Former Vice President Joe Biden on Friday tried to clarify his position on enforcing school desegregation through busing a day after he was criticized for his response to Sen. Kamala Harris, who confronted him over the issue at the first Democratic presidential debate.
"I'd like to say something about the debate we had last night, and I heard and I listened to, and I respect, Senator Harris," Biden said at the Rainbow PUSH Coalition convention in Chicago. "But we all know that 30 seconds to 60 seconds on a campaign debate exchange cannot do justice to a lifetime committed to civil rights."
"I want to be absolutely clear about my record and position on racial justice, including busing," Biden said. "I never, never, never, ever opposed voluntary busing, as a program that Senator Harris participated in and that made a difference in her life."
Biden has faced mounting criticism in recent weeks for his comments about working with lawmakers who supported segregation and opposed civil rights during his early years as a senator.
Harris, a California Democrat, confronted Biden over the remarks in a fiery exchange Thursday night in which she discussed the racism she had to endure as a child, including when she was bused to an all-white school.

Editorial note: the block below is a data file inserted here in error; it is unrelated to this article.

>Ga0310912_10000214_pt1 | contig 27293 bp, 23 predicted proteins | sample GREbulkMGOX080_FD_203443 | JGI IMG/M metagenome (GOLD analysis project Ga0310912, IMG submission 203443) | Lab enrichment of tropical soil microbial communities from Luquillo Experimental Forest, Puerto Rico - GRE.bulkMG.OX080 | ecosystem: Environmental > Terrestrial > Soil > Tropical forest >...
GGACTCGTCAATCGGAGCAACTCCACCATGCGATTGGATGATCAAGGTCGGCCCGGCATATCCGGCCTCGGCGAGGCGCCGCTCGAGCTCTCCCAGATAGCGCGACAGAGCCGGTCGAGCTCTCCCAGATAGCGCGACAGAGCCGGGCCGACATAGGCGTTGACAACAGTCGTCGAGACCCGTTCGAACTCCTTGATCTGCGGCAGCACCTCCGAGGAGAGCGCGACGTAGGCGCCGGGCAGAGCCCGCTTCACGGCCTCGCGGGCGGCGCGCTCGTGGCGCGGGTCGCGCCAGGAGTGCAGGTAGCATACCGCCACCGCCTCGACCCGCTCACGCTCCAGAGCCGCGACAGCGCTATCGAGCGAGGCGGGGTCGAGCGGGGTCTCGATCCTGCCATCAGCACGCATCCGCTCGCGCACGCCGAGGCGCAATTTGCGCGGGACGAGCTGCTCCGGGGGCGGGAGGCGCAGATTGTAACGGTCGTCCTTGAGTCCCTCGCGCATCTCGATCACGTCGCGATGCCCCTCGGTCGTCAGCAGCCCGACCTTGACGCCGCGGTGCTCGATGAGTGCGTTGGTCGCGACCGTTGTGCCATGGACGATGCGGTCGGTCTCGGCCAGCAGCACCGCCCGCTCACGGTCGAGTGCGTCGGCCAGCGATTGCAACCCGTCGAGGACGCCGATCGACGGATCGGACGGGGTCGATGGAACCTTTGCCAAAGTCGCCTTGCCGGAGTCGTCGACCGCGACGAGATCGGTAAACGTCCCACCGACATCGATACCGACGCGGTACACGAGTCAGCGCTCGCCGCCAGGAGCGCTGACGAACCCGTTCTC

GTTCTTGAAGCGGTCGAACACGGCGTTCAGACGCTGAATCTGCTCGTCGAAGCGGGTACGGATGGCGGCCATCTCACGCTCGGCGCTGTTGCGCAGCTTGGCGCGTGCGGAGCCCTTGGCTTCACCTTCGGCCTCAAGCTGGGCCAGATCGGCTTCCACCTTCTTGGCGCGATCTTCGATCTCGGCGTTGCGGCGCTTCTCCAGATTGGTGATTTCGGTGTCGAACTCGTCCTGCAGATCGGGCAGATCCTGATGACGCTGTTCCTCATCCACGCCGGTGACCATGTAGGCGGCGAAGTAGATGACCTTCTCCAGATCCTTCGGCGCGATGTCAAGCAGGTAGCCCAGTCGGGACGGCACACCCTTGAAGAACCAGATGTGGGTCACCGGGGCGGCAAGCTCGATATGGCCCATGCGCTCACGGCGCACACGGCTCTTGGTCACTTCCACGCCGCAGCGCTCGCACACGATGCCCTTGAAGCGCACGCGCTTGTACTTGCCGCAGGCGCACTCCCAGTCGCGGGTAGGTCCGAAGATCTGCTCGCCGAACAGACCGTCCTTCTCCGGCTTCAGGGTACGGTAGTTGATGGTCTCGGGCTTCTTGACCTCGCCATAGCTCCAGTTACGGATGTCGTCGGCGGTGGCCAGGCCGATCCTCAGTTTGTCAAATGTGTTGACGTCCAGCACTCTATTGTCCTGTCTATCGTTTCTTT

"It was hurtful," Harris, the only black candidate on the stage, said in reference to Biden's comments about his relationship with former Sens. James Eastland, D-Miss., and Herman Talmadge, D-Ga., who were segregationists.
"I do not believe you are a racist," Harris told Biden before criticizing the former Delaware senator for his reminiscence about working with senators who she said "built their reputations and career on the segregation of race in this country."
Biden fired back, saying Harris had "mischaracterized" his position "across the board."
On Friday, Biden continued to try to defend his record on civil rights and race.
"I have always been in favor of using federal authority to overcome state-initiated segregation," he said. "In fact, I cast a deciding vote in 1974 against the amendment called the Gurney Amendment, which would have banned the right of the federal courts from using busing as a remedy. ... It wasn't what you'd call the most popular vote in the country at the time."
In the 1970s and early 1980s, however, Biden worked with a faction of Southern senators — Republicans and Democrats — to block the use of federal funds to enforce desegregation through busing. He also supported a 1975 amendment that effectively would have preserved segregated classrooms by prohibiting the federal government from using funds as leverage to force integration.